This Thursday used to represent my favorite day of the year. It still probably does in some respect, although I didn’t follow college hoops super closely this year, so I’m a little out of the game. But it’s essentially wall-to-wall basketball for two days, then mostly wall-to-wall basketball for another two, with the possibility of insane upsets and finishes anytime there’s a tip. It’s amazing. It’s quite literally madness. I’ve been to Vegas three times for this thing, I’ve cut school for this thing, I’ve driven all through the night for this thing, etc. I adore it. (Note: it’s a little less cool watching an Elite Eight game off-strip next to a drunk family from Montana where the dad is passed out on the bar snoring, but that’s what happens when you book travel poorly.)
So let’s talk context. Why in the ever-loving hell is it called “March Madness?” Glad you asked:
March Madness traces back to Illinois’ statewide high-school basketball tournament, which began in 1908. In 1939, an official with the Illinois High School Association, Henry V. Porter, penned an article called “March Madness” for the organization’s in-house magazine. “A little March madness may complement and contribute to sanity and help keep society on an even keel,” he wrote. Three years later, he followed up with a poem, “Basketball Ides of March,” which read in part: “A sharp-shooting mite is king tonight/ The Madness of March is running.”
Cool. So Illinois high school basketball brought us the greatest event within college basketball. Interesting. (If you want a more current reference, people associate it with Brent Musburger in 1982.)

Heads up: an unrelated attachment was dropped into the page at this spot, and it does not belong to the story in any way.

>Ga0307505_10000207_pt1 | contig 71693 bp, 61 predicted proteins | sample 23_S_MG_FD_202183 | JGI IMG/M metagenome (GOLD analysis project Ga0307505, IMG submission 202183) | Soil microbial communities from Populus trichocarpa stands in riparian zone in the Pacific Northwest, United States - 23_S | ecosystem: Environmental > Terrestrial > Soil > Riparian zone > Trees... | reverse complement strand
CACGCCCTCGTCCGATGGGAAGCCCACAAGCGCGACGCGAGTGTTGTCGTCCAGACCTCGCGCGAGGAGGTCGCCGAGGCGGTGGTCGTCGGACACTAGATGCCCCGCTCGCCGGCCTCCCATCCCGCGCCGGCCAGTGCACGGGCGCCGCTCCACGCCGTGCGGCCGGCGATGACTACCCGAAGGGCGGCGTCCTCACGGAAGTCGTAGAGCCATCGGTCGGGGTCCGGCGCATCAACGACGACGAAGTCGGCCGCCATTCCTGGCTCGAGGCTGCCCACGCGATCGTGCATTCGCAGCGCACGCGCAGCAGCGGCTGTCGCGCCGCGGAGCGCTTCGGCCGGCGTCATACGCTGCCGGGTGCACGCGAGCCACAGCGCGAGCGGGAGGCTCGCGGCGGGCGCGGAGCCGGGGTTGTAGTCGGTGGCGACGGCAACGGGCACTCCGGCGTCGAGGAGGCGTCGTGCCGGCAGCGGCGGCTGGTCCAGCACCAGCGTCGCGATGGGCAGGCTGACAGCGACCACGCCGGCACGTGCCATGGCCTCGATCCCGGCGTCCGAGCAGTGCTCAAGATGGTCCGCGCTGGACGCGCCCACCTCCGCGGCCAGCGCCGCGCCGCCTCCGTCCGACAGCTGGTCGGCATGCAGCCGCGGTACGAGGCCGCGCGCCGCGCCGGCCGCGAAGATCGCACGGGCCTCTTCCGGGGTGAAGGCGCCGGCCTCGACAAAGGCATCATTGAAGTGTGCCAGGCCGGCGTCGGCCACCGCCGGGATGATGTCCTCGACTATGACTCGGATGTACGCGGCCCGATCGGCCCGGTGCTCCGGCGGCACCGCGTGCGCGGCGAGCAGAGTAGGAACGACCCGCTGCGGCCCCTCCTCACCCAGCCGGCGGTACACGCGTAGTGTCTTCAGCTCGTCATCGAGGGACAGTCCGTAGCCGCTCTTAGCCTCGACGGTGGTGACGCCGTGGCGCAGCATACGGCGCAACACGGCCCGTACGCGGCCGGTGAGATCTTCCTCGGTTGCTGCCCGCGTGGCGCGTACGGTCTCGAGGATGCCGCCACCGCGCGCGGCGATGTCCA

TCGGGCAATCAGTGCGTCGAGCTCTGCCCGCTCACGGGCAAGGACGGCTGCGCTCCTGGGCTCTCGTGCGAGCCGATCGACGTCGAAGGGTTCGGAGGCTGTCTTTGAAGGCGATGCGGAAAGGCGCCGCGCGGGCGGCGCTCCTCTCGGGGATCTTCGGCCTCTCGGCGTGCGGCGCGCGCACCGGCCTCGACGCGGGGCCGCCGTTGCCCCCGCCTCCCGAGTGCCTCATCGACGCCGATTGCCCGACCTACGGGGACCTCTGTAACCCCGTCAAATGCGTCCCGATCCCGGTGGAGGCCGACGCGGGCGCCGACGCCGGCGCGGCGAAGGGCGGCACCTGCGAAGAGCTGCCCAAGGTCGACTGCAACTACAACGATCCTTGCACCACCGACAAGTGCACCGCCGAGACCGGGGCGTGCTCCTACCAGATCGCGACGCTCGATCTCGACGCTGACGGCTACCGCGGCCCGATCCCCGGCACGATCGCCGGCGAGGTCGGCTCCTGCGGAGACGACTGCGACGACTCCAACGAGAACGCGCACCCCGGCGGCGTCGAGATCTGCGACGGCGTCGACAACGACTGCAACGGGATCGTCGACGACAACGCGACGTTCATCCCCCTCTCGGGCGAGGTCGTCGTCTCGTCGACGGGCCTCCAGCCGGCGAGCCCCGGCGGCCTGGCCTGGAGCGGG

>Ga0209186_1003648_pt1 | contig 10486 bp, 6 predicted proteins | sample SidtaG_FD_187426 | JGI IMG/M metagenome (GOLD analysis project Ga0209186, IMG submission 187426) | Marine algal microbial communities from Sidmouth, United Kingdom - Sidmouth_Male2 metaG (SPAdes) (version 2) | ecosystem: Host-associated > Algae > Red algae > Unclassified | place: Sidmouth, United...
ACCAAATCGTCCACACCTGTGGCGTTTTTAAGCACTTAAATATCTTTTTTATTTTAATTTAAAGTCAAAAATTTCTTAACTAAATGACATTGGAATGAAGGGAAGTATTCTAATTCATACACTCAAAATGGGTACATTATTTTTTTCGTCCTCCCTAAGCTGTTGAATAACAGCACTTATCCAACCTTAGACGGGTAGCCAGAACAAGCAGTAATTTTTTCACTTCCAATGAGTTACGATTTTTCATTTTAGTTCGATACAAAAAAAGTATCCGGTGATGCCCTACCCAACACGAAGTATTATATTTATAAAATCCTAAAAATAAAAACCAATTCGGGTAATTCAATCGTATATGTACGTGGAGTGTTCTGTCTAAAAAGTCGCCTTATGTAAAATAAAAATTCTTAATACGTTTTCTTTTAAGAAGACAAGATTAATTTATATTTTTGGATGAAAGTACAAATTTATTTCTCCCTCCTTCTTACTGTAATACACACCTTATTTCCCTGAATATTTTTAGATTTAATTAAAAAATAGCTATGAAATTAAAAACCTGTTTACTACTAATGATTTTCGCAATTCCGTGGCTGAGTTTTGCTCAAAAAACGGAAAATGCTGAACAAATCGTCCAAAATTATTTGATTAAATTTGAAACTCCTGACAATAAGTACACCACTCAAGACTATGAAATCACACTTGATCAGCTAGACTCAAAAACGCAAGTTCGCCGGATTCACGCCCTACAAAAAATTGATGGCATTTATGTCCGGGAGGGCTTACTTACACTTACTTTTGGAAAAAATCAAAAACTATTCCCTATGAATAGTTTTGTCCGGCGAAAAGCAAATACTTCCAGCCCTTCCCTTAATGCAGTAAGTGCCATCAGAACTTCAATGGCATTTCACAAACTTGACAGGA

But now, why is it all structured as a bracket? How did humanity get the idea to organize competitions in such a way? Again, glad you asked:
One of the first single-elimination tournaments in the modern era was the London 1851 chess tournament, organized by the British champion Howard Staunton. Motivated by “the chivalrous anxiety to test the relative skill of the most distinguished champions,” he invited the top players from around Europe to London’s Great Exhibition. In a prospectus, Staunton laid out in some detail how a field of 32 competitors might neatly be whittled to a single champion by matching them in 16 pairs, then eight, then four, and so on—suggesting that the concept of a single-elimination tournament was not yet widely understood. “The mode adopted for pairing the combatants, will, it is hoped, bring the two best players in the Tournament into collision for the chief prize,” he explained.
So here — two of the things that almost half of America does in the third week of March came from (a) high school athletics and (b) London chess circles, despite relating to (c) college athletics and (d) American’s obsession with ball/bat sports. Intriguing.
One of the first major NCAA Tournament pools, by the by, was held by a Staten Island bar whose owner later got popped for tax evasion.